Hiking White Domes Trail, Nevada

Rock, gravel, and sand make the trail. Wear boots.

Hiking the White Domes Trail in Nevada showed us the beauty of white, red, and ironstone bluffs decorated with cacti and stone. We loved it, and thrilled we had launched our 50 Hikes 50 States Hiking Project. Find a map of our hike on the White Domes to Prospect Trail at the bottom of this post.

Let’s face it. Hiking is the step-sister to Nevada’s gambling draw. When anyone hears, “Vegas, Baby,” they certainly don’t think about hiking.

So when we jumping on a quick Southwest flight to Vegas, we told our friends we were bypassing the famous Strip. Everyone wondered what the heck we were doing.

We wanted to go hiking in Las Vegas, Nevada.

To start our 50 Hikes 50 States Project, we wanted to go hiking to somewhere that was just as colorful and interesting as Las Vegas’ glamour, and we found it in the Valley of Fire State Park.

Valley of Fire Has Movie Sets Too!

A left-over set from The Professionals with Burt Lancaster.

I stopped at the Visitor’s Center and talked to the Ranger. I mentioned that we were launching our 50 Hikes 50 States Project with our first hike right there in Nevada. I told her that I wanted something memorable that would shine as bright as a Vegas memory yet be distinct from Utah’s red rocks or California’s Ponderosas.

Her come back was true Vegas. “Unlike red rocks country of Utah, our rocks are multi-colored.”


White Domes Trail to Prospect Trail

You can also do Prospect Trail one way if you have transport.

We grabbed maps, filled water bottles, loaded snacks, and headed to the White Domes Trail to continue on the Prospect Trail for an upside-down lollipop hike of 4-5 miles.

Sand Leads the Way

A rainbow of rock colors!

Famous for its Hollywood sets, the White Dome Trail starts in a sandy pit you must hike about 1/3 mile out off to reach firmer trail. When the trail becomes much more trail worthy, you’ll immediately come to the set of The Professionals (1966) starring Burt Lancaster. Find the signs and props, then begin your hike to the left.

Caves decorate the sides of the trail.

Giant white and yellow slickrock creates a canvas for the lavender and yellow wildflowers gracing the trail. From firm trail to rocky outcrop and stone stairs, you’ll meander through white and red rock abutted against bright blue skies. It’s a palette of rioting color that could inspire the Vegas Strip. Enjoy every gradation.

At about 1/2 mile in, you’ll see a sign that takes you south to the Prospect Trail.

Beyond the Prospect Trail sign, the trail become unmarked and unmaintained.

The sign warns prospectors that the Trail is unmaintained and unsigned. We took heed and established our bearings. The Prospect Trail runs north and south along a fin of red rocks. We determined that if we stayed on the west side of the fin and headed southerly, we’d stay on the Trail. It was a good plan.

Smaller kids might want to stay on the shorter White Domes Trail.

Once on the Prospect Trail, we were alone. Most folks, especially those with small children, stayed on the 1.1- mile loop of the White Dooms Trail.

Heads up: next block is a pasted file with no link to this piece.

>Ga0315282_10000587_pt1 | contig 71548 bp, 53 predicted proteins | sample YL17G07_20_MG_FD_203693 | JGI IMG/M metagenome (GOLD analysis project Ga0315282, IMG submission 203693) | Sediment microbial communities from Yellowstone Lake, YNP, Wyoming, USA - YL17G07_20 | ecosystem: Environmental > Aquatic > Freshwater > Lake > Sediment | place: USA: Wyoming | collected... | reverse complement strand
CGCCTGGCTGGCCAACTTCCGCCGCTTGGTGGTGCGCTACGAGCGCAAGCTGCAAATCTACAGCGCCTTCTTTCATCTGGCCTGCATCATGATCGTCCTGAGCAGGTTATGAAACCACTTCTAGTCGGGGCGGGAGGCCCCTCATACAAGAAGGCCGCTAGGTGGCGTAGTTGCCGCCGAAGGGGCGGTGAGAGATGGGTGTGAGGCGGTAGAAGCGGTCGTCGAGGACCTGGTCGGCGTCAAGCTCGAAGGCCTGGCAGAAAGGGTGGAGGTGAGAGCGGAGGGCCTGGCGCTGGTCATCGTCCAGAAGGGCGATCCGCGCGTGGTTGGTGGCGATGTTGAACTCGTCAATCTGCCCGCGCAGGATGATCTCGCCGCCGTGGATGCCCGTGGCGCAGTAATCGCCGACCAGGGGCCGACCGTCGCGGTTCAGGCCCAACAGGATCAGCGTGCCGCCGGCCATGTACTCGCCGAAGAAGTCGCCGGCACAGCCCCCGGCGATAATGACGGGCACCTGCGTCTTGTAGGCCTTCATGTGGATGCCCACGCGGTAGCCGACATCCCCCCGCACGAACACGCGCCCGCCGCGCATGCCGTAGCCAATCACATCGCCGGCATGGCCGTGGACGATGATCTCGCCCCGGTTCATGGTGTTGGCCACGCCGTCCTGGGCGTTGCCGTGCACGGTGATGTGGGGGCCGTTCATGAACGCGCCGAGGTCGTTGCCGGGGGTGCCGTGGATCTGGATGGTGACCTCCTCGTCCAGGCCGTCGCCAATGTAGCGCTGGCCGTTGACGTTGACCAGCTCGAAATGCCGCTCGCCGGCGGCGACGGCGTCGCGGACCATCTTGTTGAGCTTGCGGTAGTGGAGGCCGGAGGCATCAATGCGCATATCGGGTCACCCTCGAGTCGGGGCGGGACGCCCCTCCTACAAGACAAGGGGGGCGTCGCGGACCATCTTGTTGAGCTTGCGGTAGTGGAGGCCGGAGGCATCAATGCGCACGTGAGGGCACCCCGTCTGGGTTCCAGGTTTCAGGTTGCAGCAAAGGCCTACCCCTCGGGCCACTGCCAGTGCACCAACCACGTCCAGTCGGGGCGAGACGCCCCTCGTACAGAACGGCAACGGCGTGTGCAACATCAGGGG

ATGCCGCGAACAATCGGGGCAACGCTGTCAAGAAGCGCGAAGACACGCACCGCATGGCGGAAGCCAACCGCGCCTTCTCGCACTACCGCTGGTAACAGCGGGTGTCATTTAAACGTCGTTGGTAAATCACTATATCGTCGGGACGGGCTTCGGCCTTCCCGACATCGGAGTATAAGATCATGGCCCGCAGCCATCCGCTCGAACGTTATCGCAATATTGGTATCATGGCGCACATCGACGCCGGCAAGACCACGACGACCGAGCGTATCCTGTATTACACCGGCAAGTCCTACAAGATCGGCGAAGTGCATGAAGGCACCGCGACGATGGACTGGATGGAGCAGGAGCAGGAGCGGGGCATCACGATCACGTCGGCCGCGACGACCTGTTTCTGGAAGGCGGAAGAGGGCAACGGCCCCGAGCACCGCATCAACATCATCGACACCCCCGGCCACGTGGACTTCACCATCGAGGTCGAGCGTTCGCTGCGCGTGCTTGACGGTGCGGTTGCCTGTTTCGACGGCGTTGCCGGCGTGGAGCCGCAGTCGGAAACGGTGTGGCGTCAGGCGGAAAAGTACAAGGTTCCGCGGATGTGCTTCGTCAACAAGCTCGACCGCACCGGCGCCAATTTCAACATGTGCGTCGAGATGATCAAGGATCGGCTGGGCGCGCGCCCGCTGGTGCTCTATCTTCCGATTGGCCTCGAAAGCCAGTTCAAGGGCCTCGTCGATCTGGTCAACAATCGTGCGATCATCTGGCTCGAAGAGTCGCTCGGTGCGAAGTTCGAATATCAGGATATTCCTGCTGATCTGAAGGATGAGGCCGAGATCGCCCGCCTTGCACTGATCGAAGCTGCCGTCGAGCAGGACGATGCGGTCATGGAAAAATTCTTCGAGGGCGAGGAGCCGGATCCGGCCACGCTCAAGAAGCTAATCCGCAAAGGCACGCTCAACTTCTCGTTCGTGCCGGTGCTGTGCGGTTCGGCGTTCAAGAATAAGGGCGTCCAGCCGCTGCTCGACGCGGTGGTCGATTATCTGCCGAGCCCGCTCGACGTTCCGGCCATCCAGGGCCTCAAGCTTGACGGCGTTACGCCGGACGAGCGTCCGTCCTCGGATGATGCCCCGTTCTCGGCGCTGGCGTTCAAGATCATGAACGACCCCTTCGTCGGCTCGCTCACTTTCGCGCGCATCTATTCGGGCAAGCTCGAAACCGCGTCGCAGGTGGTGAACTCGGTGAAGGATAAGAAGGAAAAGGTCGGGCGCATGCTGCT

Wildflowers Brush Against Rust and Orange Walls

Wildflowers greeted us along the trail.

The Prospect Trail immediately became more rugged. At times we followed the Trail through the sandy bottoms of arroyos and sage brush to then climb the Trail up sandstone scrambles of 15 feet. All the while, the rainbow of red, orange, white, lavender and rust rocks on our left kept us mesmerized. Lizards scattered from our footfalls. Breezes blew through the creek beds while we rested from the relentless sun in sparse shady spots.

Spiderman-style in the Slot Canyon

Be sure to strike a pose in the slot canyon.

Since we didn’t have a transport at the southern end of the Trail, after about a mile and a half or so, we headed back north to the intersection of the Prospect Trail and the White Domes Trail. We continued around the White Domes Trail to the west, passing through its narrow and short slot canyon. Be sure to get your slot canyon picture, Spiderman style!

After about 4.5 miles, we returned to the parking lot. The White Dome Trail ends just to the east of the parking lot which has good signage and restrooms. By 12:00 p.m., the parking lot was full with folks waiting for parking spots.

What’s Next?

Be sure someone knows where you are going when you head down an unmaintained trail!

Will you go hike in the Valley of Fire? Several hikes of different lengths can make up an exciting day throughout the Valley. We picked this route because it was the right length, had a combination of fabulous rock structures, and entertained us with Hollywood folklore. Why will you hike it?

Millions of words tell the story of what to do in Vegas. Although we did enjoy the Neon Museum, we bypassed the hoopla all together and visited Hoover Dam. Where will you go?

See you on the trail,


PS Next up on our 50 Hikes 50 States Project, Illinois!

Things to Know About This Hike (click for interactive map)

Map of the White Domes Valley of Fire trail
Map of the White Domes Valley of Fire trail

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